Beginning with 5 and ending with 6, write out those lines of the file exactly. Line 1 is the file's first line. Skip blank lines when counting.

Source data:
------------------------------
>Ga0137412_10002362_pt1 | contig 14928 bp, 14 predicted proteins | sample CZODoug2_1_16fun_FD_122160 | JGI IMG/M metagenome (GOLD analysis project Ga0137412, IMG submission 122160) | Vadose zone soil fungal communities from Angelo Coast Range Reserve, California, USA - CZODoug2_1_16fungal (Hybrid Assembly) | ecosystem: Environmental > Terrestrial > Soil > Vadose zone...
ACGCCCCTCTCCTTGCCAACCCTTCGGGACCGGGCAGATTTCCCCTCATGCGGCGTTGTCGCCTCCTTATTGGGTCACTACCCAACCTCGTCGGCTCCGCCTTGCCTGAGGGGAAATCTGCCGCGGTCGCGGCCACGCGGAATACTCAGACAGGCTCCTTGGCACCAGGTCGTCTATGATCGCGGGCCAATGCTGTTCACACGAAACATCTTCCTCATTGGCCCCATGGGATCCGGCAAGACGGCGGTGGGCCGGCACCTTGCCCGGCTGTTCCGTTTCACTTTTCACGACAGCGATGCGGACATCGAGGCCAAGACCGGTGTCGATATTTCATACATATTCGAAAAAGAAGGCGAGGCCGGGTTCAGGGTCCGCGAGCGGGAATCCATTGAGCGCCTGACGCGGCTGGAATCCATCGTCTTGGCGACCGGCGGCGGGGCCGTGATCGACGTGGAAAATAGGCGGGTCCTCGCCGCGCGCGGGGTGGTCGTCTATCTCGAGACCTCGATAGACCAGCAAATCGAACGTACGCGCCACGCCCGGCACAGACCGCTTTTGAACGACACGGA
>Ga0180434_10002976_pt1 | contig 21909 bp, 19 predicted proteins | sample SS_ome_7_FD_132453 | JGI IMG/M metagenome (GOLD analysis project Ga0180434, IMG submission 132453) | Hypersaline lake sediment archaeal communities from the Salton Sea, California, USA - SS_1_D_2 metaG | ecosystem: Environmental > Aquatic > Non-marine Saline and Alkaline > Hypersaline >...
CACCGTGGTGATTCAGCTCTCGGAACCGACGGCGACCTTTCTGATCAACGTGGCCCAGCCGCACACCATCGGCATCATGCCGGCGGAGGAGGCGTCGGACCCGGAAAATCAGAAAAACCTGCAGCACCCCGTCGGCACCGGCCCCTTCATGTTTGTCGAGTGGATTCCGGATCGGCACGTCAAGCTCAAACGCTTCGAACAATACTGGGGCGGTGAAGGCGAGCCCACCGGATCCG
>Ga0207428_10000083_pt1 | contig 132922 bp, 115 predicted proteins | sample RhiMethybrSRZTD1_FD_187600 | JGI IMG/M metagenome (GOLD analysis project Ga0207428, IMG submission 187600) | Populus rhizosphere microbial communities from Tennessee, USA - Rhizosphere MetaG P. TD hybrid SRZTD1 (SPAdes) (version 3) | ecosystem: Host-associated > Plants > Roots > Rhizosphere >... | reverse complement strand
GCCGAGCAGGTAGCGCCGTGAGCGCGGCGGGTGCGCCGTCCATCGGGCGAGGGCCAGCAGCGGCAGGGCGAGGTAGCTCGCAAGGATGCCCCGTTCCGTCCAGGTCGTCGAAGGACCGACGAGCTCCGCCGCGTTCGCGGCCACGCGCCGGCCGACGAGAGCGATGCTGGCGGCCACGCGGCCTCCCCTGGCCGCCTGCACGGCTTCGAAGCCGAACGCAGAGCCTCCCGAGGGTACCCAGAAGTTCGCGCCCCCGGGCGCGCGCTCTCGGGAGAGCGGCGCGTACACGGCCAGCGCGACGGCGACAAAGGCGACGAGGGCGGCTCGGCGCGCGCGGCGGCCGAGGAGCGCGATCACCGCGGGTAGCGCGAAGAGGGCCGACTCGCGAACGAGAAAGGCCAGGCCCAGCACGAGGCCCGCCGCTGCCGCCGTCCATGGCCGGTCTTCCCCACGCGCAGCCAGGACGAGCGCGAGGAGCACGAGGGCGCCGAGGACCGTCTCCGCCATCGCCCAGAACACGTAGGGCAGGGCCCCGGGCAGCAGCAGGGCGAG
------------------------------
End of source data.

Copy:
>Ga0207428_10000083_pt1 | contig 132922 bp, 115 predicted proteins | sample RhiMethybrSRZTD1_FD_187600 | JGI IMG/M metagenome (GOLD analysis project Ga0207428, IMG submission 187600) | Populus rhizosphere microbial communities from Tennessee, USA - Rhizosphere MetaG P. TD hybrid SRZTD1 (SPAdes) (version 3) | ecosystem: Host-associated > Plants > Roots > Rhizosphere >... | reverse complement strand
GCCGAGCAGGTAGCGCCGTGAGCGCGGCGGGTGCGCCGTCCATCGGGCGAGGGCCAGCAGCGGCAGGGCGAGGTAGCTCGCAAGGATGCCCCGTTCCGTCCAGGTCGTCGAAGGACCGACGAGCTCCGCCGCGTTCGCGGCCACGCGCCGGCCGACGAGAGCGATGCTGGCGGCCACGCGGCCTCCCCTGGCCGCCTGCACGGCTTCGAAGCCGAACGCAGAGCCTCCCGAGGGTACCCAGAAGTTCGCGCCCCCGGGCGCGCGCTCTCGGGAGAGCGGCGCGTACACGGCCAGCGCGACGGCGACAAAGGCGACGAGGGCGGCTCGGCGCGCGCGGCGGCCGAGGAGCGCGATCACCGCGGGTAGCGCGAAGAGGGCCGACTCGCGAACGAGAAAGGCCAGGCCCAGCACGAGGCCCGCCGCTGCCGCCGTCCATGGCCGGTCTTCCCCACGCGCAGCCAGGACGAGCGCGAGGAGCACGAGGGCGCCGAGGACCGTCTCCGCCATCGCCCAGAACACGTAGGGCAGGGCCCCGGGCAGCAGCAGGGCGAG